3 water feature maintenance firms fined over bid rigging

Cartel-style activity over nearly a decade concerns 521 contracts and 220 customers

The companies had coordinated their bids for maintenance services for swimming pools and other water features at developments such as hotels and condominiums. PHOTO ILLUSTRATION: PEXELS

Three water feature maintenance companies have been fined by the competition watchdog for conducting cartel-style bid-rigging activities for close to a decade.

CU Water Services, Crystalene Product (S) and Crystal Clear Contractor exchanged information and coordinated their bids for maintenance services for swimming pools, spas, fountains and other water features at developments such as hotels and condominiums.

The illegal bid rigging concerned 521 contracts and 220 customers, and took place between August 2008 and June 2017. Customers included hotels like the Shangri-La and Grand Copthorne Waterfront, as well as the management corporations and managing agents of condominiums.

For this collusion, the Competition and Consumer Commission of Singapore (CCCS) fined CU Water $308,680. Crystalene and Crystal Clear were fined $41,541 and $68,793, respectively, after receiving a "leniency discount" to have their financial penalties reduced because they came forward to share information on the cases.

The watchdog began looking into the three companies' practices after a tip-off by a whistle-blower in July 2017. It served the companies with legal documents in March this year to say they illegally rigged their bids in tenders called by privately owned developments.

In November 2017, CCCS conducted unannounced inspections at the companies' premises and interviewed key personnel.

At that point, it received leniency applications from Crystal Clear and Crystalene.

Investigations found that there were agreements between CU Water and Crystalene, as well as between CU Water and Crystal Clear, to collude in their bids for tenders.

Instead of submitting tender bids independently, one company would request a supporting quotation from another, which it believed would be higher than its own. The second company would then give the higher quotation to the customer. At times, one company would specify a price for the other to use in the supporting quotation.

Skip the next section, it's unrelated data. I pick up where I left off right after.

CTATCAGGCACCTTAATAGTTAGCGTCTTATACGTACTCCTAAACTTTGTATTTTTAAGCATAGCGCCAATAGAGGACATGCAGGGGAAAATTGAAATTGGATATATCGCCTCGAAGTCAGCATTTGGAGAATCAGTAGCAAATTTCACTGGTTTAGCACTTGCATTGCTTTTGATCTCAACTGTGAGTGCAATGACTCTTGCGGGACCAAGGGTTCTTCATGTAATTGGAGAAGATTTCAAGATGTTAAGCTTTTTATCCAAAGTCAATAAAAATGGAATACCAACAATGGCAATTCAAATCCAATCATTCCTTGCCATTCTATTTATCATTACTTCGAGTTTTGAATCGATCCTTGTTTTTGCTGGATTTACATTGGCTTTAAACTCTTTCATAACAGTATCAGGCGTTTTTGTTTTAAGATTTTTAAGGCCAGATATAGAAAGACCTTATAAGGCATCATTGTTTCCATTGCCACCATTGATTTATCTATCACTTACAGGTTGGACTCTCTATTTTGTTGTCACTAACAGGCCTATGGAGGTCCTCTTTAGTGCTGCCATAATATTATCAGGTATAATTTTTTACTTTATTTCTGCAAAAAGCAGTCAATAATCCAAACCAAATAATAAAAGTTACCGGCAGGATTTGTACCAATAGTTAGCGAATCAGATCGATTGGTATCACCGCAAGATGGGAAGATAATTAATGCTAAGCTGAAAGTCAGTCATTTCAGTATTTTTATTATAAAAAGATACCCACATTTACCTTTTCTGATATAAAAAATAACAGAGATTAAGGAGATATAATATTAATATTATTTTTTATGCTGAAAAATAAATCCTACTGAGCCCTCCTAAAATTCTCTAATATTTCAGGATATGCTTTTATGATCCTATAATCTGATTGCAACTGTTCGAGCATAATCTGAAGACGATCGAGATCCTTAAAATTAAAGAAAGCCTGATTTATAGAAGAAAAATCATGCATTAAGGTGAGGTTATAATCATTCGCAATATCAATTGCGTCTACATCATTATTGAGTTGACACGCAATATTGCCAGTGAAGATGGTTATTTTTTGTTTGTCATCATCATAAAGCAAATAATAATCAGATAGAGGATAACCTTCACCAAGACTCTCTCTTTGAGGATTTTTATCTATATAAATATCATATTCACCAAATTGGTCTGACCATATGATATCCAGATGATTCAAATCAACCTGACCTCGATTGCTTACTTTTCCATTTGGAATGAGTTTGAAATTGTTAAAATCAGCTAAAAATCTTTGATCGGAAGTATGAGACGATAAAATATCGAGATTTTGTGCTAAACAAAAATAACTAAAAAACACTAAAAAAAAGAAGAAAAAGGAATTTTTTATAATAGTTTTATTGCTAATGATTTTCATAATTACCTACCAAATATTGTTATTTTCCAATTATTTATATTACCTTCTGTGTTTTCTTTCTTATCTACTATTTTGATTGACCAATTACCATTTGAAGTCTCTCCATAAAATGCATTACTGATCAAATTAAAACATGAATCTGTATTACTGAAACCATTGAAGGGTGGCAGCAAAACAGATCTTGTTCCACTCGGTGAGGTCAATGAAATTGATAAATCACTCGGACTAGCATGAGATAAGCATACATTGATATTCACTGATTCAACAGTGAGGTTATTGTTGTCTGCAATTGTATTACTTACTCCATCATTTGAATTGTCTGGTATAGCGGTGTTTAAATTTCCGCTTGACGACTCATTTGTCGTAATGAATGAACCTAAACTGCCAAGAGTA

These arrangements meant the companies were able to submit higher-priced quotations across the board. There was no competitive pressure to submit their best offers to the customers, said the watchdog. Customers were unable to obtain offers that best met their requirements and provided the best value, it added.

The tenders affected by the arrangements between CU Water and Crystalene were called from Oct 11, 2008, to May 29, 2017, while those affected by the agreements between CU Water and Crystal Clear were called from Aug 20, 2011, to June 16, 2017.

CCCS chief executive Sia Aik Kor said: "Bid rigging is one of the most harmful types of anti-competitive conduct as it distorts the competitive bidding process, thereby preventing customers from getting the best value for their tenders."

Ms Sia added that any business that is approached to join in anti-competitive agreements should immediately reject the approach and publicly distance itself from any such discussions.

She urged businesses that are involved in a cartel to consider making a leniency application as soon as possible. "The first business to come forward and provide evidence of the cartel activities before CCCS commences a formal investigation will be given a full waiver of the financial penalty," she said.

"In addition, businesses that admit liability for their infringing conduct under the Fast Track Procedure will be eligible for a reduction of their financial penalty."

Correction note: This article has been edited for clarity.

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A version of this article appeared in the print edition of The Straits Times on December 15, 2020, with the headline 3 water feature maintenance firms fined over bid rigging. Subscribe